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To Begin the World Anew (Vintage) Paperback – 1 Feb 2004
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A group of unimpeachable assessments . . . A gem of a book, rich in understanding . . . A thoroughly urbane account of the provincial wellsprings of our nation s life. The New York Times
Seldom have . . . the American Founders . . . been celebrated with such depth and sophistication. The New York Review of Books
In the great flood of books about the American Revolution . . . To Begin the World Anew occupies a place all its own. A closely argued exploration. The Washington Post Book World
One of America s most discerning historians. His thinking is subtle. His style is forceful. . . . Throughout he retains a sense of wonder that those men in a clump of distant British provinces could have wrought a political system, a view of the world, that is so imaginative and enduring. Los Angeles Times
Deep, creative, brilliant, and provocative. In a word: dazzling. Pittsburgh Post-Gazette
"A group of unimpeachable assessments . . . A gem of a book, rich in understanding . . . A thoroughly urbane account of the provincial wellsprings of our nation's life." --The New York Times
From the Inside Flap
Two time Pulitzer Prize-winning historian Bernard Bailyn has distilled a lifetime of study into this brilliant illumination of the ideas and world of the Founding Fathers. In five succinct essays he reveals the origins, depth, and global impact of their extraordinary creativity.
The opening essay illuminates the central importance of America's provincialism to the formation of a truly original political system. In the chapters following, he explores the ambiguities and achievements of Jefferson's career, Benjamin Franklin's changing image and supple diplomacy, the circumstances and impact of the "Federalist Papers, and the continuing influence of American constitutional thought throughout the Atlantic world. To Begin the World Anew enlivens our appreciation of how America came to be and deepens our understanding of the men who created it.
Most helpful customer reviews on Amazon.com
This very short book has more information in it about the founding of the United States than all the other books I have read while studying and reading about American history over the decades. Thank you Bernard Bailyn. If you don't have an appreciation for the risk the country's founders took, have no idea how clever a diplomate Ben Franklin was, have never read any of the anti-federalist papers, this book will introduce you to all of this in various chapters. But the thinking behind Bailyn's theory of what allowed these men to create a totally new form of government is even more fascinating. It was an amazing time with an amazing group of imperfect, but thinking men -- men who could think beyond conventional wisdom and who, fortunately, were around to carry the country forward for close to a half century.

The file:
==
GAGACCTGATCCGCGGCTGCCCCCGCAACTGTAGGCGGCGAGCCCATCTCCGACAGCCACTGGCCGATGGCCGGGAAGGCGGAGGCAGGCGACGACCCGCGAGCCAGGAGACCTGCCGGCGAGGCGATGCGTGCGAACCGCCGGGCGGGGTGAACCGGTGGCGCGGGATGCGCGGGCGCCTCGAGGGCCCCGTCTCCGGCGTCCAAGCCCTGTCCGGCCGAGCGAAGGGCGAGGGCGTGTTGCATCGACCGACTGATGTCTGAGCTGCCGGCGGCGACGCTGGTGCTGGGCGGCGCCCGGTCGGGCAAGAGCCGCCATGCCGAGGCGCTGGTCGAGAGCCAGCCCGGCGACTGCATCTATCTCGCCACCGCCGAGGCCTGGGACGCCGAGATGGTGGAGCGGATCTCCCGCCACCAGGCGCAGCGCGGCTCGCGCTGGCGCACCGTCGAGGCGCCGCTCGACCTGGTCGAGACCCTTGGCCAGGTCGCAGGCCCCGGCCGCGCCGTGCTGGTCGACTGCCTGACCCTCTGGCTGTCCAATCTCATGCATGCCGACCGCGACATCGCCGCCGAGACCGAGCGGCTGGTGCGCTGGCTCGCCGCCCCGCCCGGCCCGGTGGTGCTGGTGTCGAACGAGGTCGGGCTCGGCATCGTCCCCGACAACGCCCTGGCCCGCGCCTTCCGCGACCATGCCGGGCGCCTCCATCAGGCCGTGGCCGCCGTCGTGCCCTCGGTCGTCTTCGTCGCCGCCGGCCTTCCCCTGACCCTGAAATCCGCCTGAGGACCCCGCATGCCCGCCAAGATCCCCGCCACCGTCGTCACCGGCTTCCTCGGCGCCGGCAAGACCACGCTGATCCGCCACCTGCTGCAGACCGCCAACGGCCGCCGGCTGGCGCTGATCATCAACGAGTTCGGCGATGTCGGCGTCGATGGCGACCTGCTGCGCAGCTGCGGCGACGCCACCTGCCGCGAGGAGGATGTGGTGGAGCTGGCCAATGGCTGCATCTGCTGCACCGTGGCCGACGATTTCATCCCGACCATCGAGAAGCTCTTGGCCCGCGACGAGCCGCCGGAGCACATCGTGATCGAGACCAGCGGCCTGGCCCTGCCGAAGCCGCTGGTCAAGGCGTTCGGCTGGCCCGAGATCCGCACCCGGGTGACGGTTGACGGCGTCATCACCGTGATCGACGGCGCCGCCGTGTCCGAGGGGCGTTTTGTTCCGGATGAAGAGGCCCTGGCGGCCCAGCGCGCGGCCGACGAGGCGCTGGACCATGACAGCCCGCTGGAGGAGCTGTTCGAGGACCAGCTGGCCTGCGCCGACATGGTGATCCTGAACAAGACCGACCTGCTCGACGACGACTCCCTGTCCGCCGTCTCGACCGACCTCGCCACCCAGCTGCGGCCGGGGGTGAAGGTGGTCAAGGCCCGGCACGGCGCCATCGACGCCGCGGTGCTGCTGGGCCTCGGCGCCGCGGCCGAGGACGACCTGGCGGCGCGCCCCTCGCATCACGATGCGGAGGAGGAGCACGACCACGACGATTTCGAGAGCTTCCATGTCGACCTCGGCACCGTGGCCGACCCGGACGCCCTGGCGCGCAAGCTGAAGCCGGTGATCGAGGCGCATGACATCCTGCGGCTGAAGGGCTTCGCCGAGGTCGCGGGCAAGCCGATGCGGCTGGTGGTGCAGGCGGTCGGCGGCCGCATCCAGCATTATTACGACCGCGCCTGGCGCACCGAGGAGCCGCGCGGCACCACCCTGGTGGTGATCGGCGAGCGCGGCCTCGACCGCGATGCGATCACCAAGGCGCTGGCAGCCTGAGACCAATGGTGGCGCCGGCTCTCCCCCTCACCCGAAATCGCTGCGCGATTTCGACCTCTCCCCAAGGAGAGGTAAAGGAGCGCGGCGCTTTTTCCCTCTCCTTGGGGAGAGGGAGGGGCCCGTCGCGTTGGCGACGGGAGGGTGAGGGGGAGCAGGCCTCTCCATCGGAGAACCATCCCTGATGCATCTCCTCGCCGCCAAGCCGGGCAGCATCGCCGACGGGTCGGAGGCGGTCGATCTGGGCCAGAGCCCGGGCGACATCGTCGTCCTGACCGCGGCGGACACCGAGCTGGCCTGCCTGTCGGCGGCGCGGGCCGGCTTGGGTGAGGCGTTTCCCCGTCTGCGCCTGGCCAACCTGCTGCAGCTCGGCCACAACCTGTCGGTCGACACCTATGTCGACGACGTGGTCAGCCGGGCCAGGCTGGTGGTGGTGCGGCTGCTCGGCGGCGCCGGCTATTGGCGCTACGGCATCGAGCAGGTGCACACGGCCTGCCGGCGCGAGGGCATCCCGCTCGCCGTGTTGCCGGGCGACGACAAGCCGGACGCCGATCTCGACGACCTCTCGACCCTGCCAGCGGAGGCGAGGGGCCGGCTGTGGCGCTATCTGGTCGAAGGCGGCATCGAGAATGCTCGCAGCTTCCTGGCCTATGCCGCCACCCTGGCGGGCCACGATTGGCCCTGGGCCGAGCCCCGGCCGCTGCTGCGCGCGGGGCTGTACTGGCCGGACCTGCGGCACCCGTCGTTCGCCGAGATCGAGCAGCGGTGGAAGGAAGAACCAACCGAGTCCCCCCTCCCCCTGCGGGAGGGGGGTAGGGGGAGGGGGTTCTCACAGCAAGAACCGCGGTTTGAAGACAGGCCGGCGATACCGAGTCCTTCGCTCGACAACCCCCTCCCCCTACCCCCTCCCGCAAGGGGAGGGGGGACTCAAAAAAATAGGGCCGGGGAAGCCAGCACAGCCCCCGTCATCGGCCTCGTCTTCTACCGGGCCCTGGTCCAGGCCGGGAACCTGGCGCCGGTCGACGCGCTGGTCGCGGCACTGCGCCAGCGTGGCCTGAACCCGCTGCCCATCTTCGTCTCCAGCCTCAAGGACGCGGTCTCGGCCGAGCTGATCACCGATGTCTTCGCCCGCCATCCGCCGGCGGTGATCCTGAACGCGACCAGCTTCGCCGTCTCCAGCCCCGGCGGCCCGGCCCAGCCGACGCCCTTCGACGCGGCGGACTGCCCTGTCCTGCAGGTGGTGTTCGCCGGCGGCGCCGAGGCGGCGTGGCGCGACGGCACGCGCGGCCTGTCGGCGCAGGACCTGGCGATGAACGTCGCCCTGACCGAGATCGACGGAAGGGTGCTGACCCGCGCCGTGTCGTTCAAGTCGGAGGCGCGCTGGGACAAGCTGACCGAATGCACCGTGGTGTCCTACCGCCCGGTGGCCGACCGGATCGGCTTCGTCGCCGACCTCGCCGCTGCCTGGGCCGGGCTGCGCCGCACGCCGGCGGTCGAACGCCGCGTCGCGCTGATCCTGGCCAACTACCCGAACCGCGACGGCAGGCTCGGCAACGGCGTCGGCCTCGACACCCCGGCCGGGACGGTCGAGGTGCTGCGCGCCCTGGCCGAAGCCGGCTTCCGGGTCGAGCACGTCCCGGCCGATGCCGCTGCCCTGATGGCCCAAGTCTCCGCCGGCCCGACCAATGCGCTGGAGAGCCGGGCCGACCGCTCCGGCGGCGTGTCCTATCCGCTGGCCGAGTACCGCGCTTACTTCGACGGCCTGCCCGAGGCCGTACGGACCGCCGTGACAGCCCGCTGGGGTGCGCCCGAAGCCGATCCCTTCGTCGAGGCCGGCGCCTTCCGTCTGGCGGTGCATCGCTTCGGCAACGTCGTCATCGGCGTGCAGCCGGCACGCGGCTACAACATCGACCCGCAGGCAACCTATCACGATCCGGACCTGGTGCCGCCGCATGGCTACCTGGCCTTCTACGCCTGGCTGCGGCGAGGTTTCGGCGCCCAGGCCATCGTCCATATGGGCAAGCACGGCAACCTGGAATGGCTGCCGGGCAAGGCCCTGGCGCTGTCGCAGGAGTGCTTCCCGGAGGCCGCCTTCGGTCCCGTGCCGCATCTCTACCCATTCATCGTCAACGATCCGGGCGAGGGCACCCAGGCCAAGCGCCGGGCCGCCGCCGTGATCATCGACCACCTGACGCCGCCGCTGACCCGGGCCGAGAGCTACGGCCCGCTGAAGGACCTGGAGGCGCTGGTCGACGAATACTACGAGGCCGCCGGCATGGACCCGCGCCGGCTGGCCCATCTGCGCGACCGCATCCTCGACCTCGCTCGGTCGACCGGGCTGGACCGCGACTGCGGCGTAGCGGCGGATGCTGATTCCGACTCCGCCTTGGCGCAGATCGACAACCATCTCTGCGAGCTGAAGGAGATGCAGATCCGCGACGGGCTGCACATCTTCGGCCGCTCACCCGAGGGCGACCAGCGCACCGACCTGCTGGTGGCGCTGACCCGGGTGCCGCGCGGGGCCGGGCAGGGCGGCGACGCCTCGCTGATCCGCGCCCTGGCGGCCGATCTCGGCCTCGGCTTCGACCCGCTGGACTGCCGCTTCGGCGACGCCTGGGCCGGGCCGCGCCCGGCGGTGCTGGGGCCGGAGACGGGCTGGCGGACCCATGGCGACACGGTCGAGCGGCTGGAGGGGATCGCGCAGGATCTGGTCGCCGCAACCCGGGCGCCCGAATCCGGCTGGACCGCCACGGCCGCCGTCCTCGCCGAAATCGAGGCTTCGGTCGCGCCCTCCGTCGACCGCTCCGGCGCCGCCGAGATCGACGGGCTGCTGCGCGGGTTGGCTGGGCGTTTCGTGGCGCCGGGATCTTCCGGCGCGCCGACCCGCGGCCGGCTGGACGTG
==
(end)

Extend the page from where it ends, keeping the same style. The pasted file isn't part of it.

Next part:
I can't remember if Bailyn touched on this but Jackson was the first president not involved with the country's founding. When I thought of the changes that occured beginning with his presidency, I stopped for a moment and thanked the founding fathers for what they did and for staying around to direct the country for near a half century.
In "To Begin the World Anew," really a collection of five essays prepared over several years, Bailyn continues to emphasize the power of the republican ideology to shape the course of history and lays out these themes in discussions of the American revolution as a creative enterprise, Thomas Jefferson and the paradox of freedom and slavery, Benjamin Franklin in Paris, the power of the "Federalist Papers," and the role of American revolutionary ideals on other democratic efforts worldwide. As always, Bailyn is fascinated by the delta that always exists between the ideal motivating action and the less than perfect implementation of it. Accordingly, the knife-edge dichotomy between the argument for the Constitution as a means of creating a stable and productive nation is balanced against very real concerns for the rights of individuals. Bailyn explicitly probes this problem in his essay on the "Federalist Papers" but also does so in his other essays in this volume.
In general, "To Begin the World Anew" is a respectable restatement of ideas previously well expressed in Bailyn's writings. If one wants to read only one work by Bernard Bailyn for a sense of his thought on the Revolutionary era, however, the appropriate book remains "The Ideological Origins of the American Revolution."